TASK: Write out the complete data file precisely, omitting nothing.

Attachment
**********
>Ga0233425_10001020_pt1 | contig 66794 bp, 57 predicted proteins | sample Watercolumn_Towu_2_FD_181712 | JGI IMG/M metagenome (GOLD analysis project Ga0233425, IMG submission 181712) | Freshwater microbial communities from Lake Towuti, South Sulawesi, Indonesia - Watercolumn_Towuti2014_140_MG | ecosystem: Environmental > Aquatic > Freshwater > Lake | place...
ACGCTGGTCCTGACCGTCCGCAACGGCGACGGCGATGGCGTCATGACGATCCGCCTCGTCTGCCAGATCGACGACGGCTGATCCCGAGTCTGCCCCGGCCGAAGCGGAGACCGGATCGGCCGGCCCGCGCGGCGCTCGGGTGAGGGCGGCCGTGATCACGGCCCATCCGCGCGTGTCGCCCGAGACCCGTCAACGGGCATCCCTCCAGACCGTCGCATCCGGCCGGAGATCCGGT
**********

>Ga0233425_10001020_pt1 | contig 66794 bp, 57 predicted proteins | sample Watercolumn_Towu_2_FD_181712 | JGI IMG/M metagenome (GOLD analysis project Ga0233425, IMG submission 181712) | Freshwater microbial communities from Lake Towuti, South Sulawesi, Indonesia - Watercolumn_Towuti2014_140_MG | ecosystem: Environmental > Aquatic > Freshwater > Lake | place...
ACGCTGGTCCTGACCGTCCGCAACGGCGACGGCGATGGCGTCATGACGATCCGCCTCGTCTGCCAGATCGACGACGGCTGATCCCGAGTCTGCCCCGGCCGAAGCGGAGACCGGATCGGCCGGCCCGCGCGGCGCTCGGGTGAGGGCGGCCGTGATCACGGCCCATCCGCGCGTGTCGCCCGAGACCCGTCAACGGGCATCCCTCCAGACCGTCGCATCCGGCCGGAGATCCGGT